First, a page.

Term Paper: FPL dividend policy analysis

Pages: 5 (1375 words)  ·  Style: Let the writer choose  ·  Bibliography Sources: 17  ·  Level: Master's  ·  Topic: Finance  ·  Buy This Paper

SAMPLE EXCERPT:

[. . .] However, for the company, such a policy can create an obligation, because shareholders expect a certain dividend, even if the dividend ends up being greater than the earnings per share. There have been cases where a company will pay more in dividends than it made simply to avoid having its investors sell en masse as the result of a dividend cut.

Some companies might also choose to utilize a hybrid approach, where a certain amount of earnings are earmarked for the dividend, but then there also would be a discretionary component. Typically, the amount that the company is expected to pay will be significantly below the EPS, at a level that the company will surely hit. The variable component allows shareholders to enjoy good years, while the "fixed" component (which isn't really fixed) provides some downside protection.

Choosing the Right Dividend Policy

Companies will typically aim for a dividend policy that best reflects the needs of the shareholders. The shareholders in NextEra are largely institutional, and they use the company as part of their utilities or energy portfolio. This component of most portfolios exists to provide stability. Utilities are an inherently stable business. They have consistent revenue streams, in the form of monthly bills, and these can be quite predictable year-over-year, with the utility having the ability to closely track changes in usage patterns. New construction is the key driver of growth – FPL knows that a new building or subdivision is going to generate a certain amount of additional demand for its business.

Businesses that have stable revenues often prefer to have stable dividend payouts. The residual approach works better for companies that have relatively volatile finances – the dividends are one of the ways that the company would reduce financial risk, essentially offloading that risk to the shareholders. Stable businesses are more suited to the stability dividend policy. With stable cash flows, NextEra is well-suited to the stability dividend policy, which allows it to attract investors that are seeking stability. There are still some risks unique to the business – the risk of hurricanes being a big one – but overall this is a stable business that can reasonably promise a payout each year to shareholders, and that payout is one of the reasons why they invest in NextEra and other utilities.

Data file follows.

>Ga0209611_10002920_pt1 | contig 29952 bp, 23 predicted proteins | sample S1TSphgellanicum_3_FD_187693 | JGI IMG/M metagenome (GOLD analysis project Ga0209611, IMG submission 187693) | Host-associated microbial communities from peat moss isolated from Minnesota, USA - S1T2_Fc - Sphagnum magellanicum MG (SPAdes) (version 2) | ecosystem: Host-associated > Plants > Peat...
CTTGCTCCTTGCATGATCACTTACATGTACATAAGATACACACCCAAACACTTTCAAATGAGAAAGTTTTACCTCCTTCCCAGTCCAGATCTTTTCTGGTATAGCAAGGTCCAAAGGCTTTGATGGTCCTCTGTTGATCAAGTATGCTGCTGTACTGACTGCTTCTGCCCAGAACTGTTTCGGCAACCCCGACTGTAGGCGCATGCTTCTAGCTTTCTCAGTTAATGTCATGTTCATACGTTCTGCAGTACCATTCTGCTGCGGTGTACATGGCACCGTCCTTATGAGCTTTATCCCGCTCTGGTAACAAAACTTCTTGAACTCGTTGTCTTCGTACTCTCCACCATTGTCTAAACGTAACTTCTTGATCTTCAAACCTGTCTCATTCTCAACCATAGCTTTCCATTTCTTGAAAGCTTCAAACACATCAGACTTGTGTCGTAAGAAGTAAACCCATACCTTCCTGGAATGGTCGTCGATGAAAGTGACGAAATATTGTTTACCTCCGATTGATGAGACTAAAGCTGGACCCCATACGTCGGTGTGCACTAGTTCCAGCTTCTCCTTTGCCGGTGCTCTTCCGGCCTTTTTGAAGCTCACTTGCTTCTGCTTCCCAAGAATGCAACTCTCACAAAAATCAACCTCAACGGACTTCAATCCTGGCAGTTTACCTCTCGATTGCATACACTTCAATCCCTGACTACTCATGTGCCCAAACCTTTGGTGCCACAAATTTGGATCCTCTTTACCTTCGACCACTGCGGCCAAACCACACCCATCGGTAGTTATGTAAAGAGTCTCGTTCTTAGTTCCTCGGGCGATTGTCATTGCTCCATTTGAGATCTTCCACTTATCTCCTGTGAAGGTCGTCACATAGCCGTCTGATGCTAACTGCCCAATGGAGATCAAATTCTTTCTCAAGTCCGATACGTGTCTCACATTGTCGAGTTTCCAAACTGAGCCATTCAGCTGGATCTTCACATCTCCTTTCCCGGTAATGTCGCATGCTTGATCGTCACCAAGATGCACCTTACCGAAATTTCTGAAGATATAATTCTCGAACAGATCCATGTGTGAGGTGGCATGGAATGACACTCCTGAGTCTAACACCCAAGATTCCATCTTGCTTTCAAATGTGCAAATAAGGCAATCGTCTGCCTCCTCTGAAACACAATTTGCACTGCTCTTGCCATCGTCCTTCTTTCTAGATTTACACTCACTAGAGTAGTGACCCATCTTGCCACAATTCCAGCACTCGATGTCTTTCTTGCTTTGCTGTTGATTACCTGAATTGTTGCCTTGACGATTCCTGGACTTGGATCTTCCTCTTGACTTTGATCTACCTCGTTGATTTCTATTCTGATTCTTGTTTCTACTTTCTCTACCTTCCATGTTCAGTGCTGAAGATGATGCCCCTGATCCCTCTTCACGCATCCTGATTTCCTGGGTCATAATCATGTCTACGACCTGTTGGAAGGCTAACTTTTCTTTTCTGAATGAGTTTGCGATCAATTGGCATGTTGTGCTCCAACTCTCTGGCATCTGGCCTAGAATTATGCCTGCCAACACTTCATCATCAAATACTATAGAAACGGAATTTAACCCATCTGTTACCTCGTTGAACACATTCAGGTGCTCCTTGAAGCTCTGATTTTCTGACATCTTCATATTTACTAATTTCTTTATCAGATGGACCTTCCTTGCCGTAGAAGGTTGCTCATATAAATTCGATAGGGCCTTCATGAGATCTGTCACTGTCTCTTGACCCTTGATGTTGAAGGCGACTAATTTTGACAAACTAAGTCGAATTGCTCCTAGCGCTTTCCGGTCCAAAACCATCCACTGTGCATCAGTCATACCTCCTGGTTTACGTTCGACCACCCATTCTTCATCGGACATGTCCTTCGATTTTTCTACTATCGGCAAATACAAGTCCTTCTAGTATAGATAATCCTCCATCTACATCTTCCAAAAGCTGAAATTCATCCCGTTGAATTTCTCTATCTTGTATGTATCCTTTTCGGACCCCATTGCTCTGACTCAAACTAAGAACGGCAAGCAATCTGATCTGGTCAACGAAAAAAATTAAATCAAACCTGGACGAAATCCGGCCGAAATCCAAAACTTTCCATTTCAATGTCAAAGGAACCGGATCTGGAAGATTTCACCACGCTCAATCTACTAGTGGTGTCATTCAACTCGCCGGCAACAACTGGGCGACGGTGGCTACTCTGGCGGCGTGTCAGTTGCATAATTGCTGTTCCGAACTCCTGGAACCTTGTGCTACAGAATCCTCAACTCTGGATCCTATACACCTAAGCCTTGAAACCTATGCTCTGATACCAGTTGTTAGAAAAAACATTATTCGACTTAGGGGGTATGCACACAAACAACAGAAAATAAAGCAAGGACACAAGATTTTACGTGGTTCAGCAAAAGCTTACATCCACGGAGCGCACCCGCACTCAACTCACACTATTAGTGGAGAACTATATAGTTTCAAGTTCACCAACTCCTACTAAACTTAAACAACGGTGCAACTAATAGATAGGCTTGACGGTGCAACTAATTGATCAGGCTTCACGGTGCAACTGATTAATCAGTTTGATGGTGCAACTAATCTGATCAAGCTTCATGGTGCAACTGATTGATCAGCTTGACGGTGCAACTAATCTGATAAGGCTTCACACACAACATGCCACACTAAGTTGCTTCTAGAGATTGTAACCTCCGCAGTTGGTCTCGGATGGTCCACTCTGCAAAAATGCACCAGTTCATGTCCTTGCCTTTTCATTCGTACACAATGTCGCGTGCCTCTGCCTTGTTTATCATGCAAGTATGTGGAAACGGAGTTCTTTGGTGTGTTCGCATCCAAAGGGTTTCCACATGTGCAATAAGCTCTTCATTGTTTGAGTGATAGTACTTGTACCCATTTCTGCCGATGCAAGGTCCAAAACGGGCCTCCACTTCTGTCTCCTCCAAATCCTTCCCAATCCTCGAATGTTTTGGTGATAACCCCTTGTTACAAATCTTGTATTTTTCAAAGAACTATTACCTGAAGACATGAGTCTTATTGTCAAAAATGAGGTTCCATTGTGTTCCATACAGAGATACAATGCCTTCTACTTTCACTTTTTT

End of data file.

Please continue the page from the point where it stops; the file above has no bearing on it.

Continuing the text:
Recommendations

The current approach is to target a percentage of earnings, 55%, as the dividend payout. This means that NextEra seeks to rewards its investors mainly with dividends, more so than share price growth. This approach suits the company's business and stable cash flows. Furthermore, because this has been the dividend policy for many years, the 55% approach also fits the needs of investors.

The policy has been conveyed clearly to the shareholders, so that they know what to expect. The amount of their dividend is going to be correlated with earnings per share. When EPS declined in 2012 and 2013, the amount of dividend did not, however. This highlights one of the components of stability pricing for dividends. The shareholders doubtless had an expectation of a particular payout, and the company has typically been conservative in its estimates, leading to most years being below 55%. Consistent underperformance versus the stated goal seems like it would disappoint shareholders, so there is a strong need for the company to either declare slightly higher dividends, or to simply off up a range for its dividends, rather than a finite number.

That said, the general dividend policy is reasonable, and suits the business, as well as the needs of the investors, who know that they are getting a company whose total payout is comprised mainly of dividends. As long as the company continues to be transparent with respect to its dividend policy, so that the shareholders know what to expect, the shareholders can simply watch for changes in revenue or profit as an indicator of what their dividends, and therefore the expected future value of their shares, will be.

Thus, no change is recommended to the dividend policy. The company's policy appears to be aligned with its needs. The number might have… [END OF PREVIEW]

Policy Analysis Governments and Organizations Create Policies Discussion and Results Chapter


Dividend Policy Term Paper


Policy Analysis on Nutritional Programs for K-12 Grade in California Term Paper


Policy Analysis Family Impact Analysis Principle Essay


Policy Analysis on the Oregon Death With Dignity Act Term Paper


View 1,000+ other related papers  >>

Cite This Term Paper:

APA Format

FPL dividend policy analysis.  (2017, October 19).  Retrieved September 17, 2019, from https://www.essaytown.com/subjects/paper/fpl-dividend-policy-analysis/2645082

MLA Format

"FPL dividend policy analysis."  19 October 2017.  Web.  17 September 2019. <https://www.essaytown.com/subjects/paper/fpl-dividend-policy-analysis/2645082>.

Chicago Format

"FPL dividend policy analysis."  Essaytown.com.  October 19, 2017.  Accessed September 17, 2019.
https://www.essaytown.com/subjects/paper/fpl-dividend-policy-analysis/2645082.